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Wales History!

The history of Wales begins with the arrival of human beings in the region thousands of years ago. Neanderthals lived in what is now Wales, or Cymru in Welsh, at least 230,000 years ago. Homo sapiens had arrived by about 31,000 BC. However, continuous habitation by modern humans dates from the period after the end of the last ice age around 9000 BC, and Wales has many remains from the Mesolithic, Neolithic, and Bronze Age. During the Iron Age the region, like all of Britain south of the Firth of Forth, was dominated by the Celtic Britons and the British language. The Romans, who began their conquest of Britain in AD 43, first campaigned in what is now northeast Wales in 48 against the Deceangli, and gained total control of the region with their defeat of the Ordovices in 79. The Romans departed from Britain in the 5th century, opening the door for the Anglo-Saxon invasion. Thereafter British language and culture began to splinter, and several distinct groups formed. The Welsh people were the largest of these groups, and are generally discussed independently of the other surviving Brythonic-speaking peoples after the 11th century.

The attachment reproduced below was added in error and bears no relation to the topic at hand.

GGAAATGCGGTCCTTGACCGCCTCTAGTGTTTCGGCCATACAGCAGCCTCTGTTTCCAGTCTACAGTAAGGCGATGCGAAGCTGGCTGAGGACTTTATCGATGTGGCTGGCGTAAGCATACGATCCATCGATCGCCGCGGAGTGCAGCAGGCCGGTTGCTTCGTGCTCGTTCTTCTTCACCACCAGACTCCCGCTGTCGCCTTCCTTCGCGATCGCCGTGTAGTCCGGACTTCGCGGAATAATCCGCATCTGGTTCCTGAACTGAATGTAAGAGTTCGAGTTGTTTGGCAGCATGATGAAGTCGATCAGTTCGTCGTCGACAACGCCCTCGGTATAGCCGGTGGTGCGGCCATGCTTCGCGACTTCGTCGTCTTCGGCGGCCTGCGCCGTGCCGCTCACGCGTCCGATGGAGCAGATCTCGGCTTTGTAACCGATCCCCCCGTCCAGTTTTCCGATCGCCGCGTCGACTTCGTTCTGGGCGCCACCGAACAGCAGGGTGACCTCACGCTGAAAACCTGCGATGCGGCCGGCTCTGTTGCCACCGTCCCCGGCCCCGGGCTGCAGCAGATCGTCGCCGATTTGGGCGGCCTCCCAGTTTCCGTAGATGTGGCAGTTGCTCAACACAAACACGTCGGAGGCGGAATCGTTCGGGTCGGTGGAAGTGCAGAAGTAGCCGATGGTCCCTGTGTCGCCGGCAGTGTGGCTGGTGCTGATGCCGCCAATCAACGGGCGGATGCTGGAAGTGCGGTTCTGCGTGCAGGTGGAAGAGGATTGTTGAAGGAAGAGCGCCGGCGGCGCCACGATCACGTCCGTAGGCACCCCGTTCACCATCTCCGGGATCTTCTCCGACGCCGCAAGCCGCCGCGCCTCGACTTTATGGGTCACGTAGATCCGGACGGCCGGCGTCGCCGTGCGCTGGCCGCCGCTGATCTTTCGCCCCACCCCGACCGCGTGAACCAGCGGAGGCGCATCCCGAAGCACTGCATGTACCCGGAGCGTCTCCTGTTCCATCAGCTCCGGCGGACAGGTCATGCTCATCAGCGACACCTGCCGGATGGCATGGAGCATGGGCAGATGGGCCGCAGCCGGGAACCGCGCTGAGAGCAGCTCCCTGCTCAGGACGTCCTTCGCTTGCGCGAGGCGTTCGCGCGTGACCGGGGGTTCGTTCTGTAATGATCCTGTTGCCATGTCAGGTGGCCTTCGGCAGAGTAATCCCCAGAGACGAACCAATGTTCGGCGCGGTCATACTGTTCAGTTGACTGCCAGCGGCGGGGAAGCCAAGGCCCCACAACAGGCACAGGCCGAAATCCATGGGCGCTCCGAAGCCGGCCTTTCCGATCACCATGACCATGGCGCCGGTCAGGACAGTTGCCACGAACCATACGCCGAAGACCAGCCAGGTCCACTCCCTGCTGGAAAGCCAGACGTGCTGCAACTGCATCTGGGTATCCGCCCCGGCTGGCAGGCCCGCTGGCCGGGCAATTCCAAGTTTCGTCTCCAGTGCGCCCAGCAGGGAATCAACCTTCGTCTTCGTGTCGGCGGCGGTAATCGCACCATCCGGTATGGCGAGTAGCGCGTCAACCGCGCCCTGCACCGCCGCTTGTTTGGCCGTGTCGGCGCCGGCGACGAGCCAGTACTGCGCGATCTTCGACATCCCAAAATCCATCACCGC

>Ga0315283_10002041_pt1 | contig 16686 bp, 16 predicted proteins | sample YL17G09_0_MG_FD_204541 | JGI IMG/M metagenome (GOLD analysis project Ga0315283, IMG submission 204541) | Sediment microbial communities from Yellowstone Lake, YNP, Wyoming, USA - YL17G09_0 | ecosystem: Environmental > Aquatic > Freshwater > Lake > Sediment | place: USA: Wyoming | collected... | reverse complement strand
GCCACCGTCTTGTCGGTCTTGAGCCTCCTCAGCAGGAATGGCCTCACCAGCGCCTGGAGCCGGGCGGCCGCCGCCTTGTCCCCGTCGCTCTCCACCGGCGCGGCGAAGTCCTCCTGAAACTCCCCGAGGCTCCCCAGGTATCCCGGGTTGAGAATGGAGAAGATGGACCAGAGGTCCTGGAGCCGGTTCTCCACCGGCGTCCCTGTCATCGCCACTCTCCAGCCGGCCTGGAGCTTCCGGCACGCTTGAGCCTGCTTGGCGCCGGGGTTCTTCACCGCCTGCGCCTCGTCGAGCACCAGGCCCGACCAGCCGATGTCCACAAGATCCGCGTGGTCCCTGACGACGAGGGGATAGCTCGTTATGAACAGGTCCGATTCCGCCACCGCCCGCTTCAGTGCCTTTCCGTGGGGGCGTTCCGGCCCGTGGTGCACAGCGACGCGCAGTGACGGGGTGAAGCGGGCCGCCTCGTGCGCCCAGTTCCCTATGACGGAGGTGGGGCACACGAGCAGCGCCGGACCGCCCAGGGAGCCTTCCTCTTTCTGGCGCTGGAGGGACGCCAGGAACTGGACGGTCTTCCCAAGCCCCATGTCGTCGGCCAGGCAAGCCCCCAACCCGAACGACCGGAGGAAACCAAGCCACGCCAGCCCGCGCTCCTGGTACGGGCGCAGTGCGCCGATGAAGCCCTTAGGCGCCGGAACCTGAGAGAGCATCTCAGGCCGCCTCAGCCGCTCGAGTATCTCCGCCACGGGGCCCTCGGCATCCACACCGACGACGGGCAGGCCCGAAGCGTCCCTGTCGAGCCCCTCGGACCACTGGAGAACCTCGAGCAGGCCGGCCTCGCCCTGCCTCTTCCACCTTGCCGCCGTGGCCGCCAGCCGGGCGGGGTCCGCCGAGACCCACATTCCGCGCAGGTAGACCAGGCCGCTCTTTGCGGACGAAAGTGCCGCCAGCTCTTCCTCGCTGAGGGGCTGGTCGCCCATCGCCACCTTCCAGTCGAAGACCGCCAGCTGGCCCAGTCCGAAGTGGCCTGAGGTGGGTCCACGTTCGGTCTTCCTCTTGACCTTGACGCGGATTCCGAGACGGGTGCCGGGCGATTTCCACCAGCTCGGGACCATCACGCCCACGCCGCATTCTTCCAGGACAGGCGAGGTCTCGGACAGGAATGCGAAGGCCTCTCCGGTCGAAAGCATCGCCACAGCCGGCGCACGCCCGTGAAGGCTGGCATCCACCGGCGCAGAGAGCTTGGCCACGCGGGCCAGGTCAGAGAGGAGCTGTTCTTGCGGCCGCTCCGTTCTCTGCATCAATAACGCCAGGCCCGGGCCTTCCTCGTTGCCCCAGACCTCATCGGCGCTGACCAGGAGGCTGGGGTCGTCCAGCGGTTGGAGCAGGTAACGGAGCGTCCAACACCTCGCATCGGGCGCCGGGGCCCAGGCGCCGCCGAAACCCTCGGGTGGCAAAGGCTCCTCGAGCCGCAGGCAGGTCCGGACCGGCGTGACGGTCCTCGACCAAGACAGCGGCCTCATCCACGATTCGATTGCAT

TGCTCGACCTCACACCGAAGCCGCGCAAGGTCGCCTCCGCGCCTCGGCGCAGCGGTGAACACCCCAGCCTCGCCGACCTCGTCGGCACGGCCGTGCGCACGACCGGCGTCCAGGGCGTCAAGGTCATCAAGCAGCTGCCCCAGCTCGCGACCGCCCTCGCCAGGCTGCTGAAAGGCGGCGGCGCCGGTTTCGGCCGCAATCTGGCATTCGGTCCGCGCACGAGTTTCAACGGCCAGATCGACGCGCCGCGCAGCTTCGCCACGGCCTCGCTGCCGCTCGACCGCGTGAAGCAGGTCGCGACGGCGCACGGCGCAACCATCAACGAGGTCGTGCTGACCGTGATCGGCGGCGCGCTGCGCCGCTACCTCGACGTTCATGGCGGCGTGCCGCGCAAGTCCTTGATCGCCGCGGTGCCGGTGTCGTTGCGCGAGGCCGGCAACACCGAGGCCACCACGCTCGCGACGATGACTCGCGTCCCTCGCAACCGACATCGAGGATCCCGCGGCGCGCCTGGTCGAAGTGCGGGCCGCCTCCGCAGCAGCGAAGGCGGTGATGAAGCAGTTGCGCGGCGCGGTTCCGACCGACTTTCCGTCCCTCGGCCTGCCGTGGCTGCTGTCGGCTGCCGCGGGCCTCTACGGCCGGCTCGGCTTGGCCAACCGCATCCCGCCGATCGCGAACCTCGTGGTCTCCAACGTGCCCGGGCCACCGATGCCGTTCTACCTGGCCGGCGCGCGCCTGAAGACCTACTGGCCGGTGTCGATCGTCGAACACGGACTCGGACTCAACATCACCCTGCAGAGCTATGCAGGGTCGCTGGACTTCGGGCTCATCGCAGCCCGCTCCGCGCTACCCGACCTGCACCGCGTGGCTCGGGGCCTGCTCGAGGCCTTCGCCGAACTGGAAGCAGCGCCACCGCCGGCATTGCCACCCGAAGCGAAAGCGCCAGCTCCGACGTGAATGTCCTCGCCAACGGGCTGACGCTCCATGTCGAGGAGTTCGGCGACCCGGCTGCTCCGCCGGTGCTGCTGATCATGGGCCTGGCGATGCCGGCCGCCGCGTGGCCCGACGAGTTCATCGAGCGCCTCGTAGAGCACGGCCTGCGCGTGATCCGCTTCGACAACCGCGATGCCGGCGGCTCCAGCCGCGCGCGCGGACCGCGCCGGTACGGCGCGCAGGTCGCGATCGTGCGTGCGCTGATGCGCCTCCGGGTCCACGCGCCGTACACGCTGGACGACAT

A number of kingdoms formed in the area now called Wales in the post-Roman period. While the most powerful ruler was acknowledged as King of the Britons (later Tywysog Cymru: Leader or Prince of Wales), and some rulers extended their control over other Welsh territories and into western England, none were able to unite Wales for long. Internecine struggles and external pressure from the English and later, the Norman conquerors of England, led to the Welsh kingdoms coming gradually under the sway of the English crown. In 1282, the death of Llywelyn the Last led to the conquest of the Principality of Wales by King Edward I of England; afterwards, the heir apparent to the English monarch has borne the title "Prince of Wales". The Welsh launched several revolts against English rule, the last significant one being that led by Owain Glynd┼Ár in the early 15th century. In the 16th century Henry VIII, himself of Welsh extraction as a great grandson of Owen Tudor, passed the Laws in Wales Acts aiming to fully incorporate Wales into the Kingdom of England. Under England's authority, Wales became part of the Kingdom of Great Britain in 1707 and then the United Kingdom in 1801. Yet, the Welsh retained their language and culture in spite of heavy English dominance. The publication of the extremely significant first Welsh translation of the Bible by William Morgan in 1588 greatly advanced the position of Welsh as a literary language.